Critics slam Seinfeld’s claim ‘extreme left’ killed comedy


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Seinfeld said the “extreme left” is to blame for the lack of sitcoms in an interview with the New Yorker. (Photo by Mat Hayward/Getty Images)

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Key Takeaways
  • Seinfeld told journalist David Remnick on “The New Yorker Radio Hour” that “the extreme left and P.C. crap” and “people worrying so much about offending other people” has extinguished comedy on television, alleging networks have decided: “We’re not going to do comedies anymore.”
  • Seinfeld said viewers once had the ability to turn on the television at night and find a funny show, like “The Mary Tyler Moore Show” or “All In The Family,” but asked: “Where is it?”
  • Stand-up comics are the only comedic outlets left that aren’t “policed by anyone,” Seinfeld claimed, slamming the multiple groups and committees television scripts likely have to go through before they can be aired.
  • Seinfeld said that “Curb Your Enthusiasm,” an edgier comedy show created by “Seinfeld” co-creator Larry David, only survived its 12-season run on HBO because David is an older industry veteran who was working in comedy television before the “P.C.” rules were written.
Chief Critics

Seinfeld’s comments attracted significant social media attention, with some countering his remarks by pointing out that several sitcoms perceived to be less politically correct have thrived in recent years.

One post on X, liked more than 10,000 times, noted David had a successful 24-year-run (with several multi-year breaks) with “Curb Your Enthusiasm,” while Julia Louis-Dreyfus starred in “Veep” (2012-2019) and won six Emmy Awards for her portrayal of a non-politically correct politician.

The post also pointed to several provocative animated shows, like the long-running “Family Guy” and “American Dad,” as non-politically correct shows on television. Other comments noted “It’s Always Sunny In Philadelphia,” the FX sitcom known for its provocative brand of humor, has aired since 2005.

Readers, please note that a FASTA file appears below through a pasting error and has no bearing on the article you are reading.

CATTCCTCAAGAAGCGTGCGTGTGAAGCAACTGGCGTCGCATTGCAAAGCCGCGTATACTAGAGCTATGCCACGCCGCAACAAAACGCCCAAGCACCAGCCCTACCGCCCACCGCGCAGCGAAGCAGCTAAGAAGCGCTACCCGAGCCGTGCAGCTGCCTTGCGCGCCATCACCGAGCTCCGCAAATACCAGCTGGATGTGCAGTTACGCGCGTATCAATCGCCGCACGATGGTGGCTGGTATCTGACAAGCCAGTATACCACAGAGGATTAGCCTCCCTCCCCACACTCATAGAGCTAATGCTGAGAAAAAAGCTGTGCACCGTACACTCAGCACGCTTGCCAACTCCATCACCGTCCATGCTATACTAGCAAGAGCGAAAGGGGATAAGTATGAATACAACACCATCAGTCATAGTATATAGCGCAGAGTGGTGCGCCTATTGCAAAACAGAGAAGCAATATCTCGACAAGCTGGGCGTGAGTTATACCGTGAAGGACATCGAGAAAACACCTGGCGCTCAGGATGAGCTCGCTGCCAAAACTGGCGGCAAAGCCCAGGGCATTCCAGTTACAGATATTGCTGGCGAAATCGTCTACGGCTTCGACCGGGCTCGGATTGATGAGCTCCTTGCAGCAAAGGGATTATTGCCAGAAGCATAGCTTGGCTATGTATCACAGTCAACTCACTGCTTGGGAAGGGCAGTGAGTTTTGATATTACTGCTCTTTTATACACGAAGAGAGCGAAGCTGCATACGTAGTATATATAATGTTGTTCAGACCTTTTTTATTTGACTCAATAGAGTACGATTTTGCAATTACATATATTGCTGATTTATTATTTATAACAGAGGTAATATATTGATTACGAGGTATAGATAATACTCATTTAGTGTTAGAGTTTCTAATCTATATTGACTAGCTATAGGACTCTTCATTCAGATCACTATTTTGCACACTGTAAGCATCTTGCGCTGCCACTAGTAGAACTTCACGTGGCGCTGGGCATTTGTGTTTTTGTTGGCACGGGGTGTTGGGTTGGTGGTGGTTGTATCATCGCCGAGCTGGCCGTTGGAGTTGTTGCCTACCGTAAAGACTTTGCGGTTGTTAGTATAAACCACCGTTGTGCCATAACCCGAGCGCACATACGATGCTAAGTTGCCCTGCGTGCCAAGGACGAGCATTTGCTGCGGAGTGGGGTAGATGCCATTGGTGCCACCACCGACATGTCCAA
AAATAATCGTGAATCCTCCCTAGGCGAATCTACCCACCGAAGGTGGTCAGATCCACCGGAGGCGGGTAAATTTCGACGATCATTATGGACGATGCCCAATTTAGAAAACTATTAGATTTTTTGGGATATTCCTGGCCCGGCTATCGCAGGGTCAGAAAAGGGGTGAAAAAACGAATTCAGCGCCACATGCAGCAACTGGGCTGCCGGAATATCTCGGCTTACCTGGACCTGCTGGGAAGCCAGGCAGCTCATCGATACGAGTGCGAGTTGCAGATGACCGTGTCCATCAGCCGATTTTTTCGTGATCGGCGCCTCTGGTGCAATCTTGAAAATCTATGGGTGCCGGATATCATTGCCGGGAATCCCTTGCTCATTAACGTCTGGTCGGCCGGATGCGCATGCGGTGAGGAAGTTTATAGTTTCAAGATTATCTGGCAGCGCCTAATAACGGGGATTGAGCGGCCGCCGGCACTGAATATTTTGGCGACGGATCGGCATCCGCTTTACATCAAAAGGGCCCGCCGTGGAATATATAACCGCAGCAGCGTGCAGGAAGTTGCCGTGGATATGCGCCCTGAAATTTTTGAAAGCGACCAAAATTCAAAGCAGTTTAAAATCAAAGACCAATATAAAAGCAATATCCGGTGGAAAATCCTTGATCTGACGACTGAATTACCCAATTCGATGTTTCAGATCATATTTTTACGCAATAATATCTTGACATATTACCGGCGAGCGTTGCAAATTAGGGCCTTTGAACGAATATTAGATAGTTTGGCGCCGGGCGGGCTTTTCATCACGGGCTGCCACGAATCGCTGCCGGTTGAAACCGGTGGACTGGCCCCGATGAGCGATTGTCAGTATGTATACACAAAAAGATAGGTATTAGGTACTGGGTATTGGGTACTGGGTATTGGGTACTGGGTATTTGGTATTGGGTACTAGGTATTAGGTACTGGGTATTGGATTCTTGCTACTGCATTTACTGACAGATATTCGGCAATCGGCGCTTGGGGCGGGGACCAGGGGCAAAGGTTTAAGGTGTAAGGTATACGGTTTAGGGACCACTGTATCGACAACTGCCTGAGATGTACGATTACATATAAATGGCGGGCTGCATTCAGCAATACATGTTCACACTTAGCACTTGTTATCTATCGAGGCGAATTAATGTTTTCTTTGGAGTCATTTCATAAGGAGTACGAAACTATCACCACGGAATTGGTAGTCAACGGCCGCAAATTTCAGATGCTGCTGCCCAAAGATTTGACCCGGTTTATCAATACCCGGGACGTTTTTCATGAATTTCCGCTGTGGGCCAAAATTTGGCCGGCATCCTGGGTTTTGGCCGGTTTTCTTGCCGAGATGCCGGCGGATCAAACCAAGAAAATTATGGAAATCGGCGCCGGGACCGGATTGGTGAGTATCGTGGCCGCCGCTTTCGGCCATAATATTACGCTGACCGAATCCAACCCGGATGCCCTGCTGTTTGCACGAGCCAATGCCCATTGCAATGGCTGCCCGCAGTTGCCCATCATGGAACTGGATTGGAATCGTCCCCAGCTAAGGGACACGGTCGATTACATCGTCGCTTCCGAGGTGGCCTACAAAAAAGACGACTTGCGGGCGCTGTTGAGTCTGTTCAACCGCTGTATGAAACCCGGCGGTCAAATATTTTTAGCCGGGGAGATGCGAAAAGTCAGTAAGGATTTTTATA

The Guardian film and television writer Stuart Heritage slammed Seinfeld’s comments as unreflective of his comedic career, writing that Seinfeld has positioned himself as a “deliberately inoffensive” stand-up comic who has previously stated he stays away from swearing and sexual content during stand-up routines, calling those topics the “easiest laughs.”

The Independent editor Adam White suggested Seinfeld’s comments were misguided in a column, instead suggesting “modern-day viewing habits” are to blame.

“If you’re Netflix, why bother investing money in a potentially unpopular new sitcom when millions are happy to watch old episodes of ‘Friends,’ ‘The Office’ and, oh look, ‘Seinfeld’ instead?” White wrote.


Billionaire Elon Musk, the second-richest man in the world, posted an excerpt of Seinfeld’s interview in which he lamented the lack of comedy on television. “Make comedy legal again,” Musk wrote.

Right-wing political commentator Benny Johnson praised Seinfeld’s “powerful” statement on the “Left’s destruction of comedy” in a post on X. “Good for him,” Musk wrote in response.

Former investment banker known for creating the satirical “Goldman Sachs Elevator” X account John LeFevre praised Seinfeld’s “thoughtful take,” stating: “If you need a diversity committee to determine what’s funny, or have to placate the lowest common denominator, your culture is doomed.”


Seinfeld said the movie business is “over” in an interview with GQ Magazine last week. “Film doesn’t occupy the pinnacle in the social, cultural hierarchy that it did for most of our lives. When a movie came out, if it was good, we all went to see it,” Seinfeld said. Seinfeld is set to release his first film as a director, “Unfrosted,” on May 3 on Netflix.

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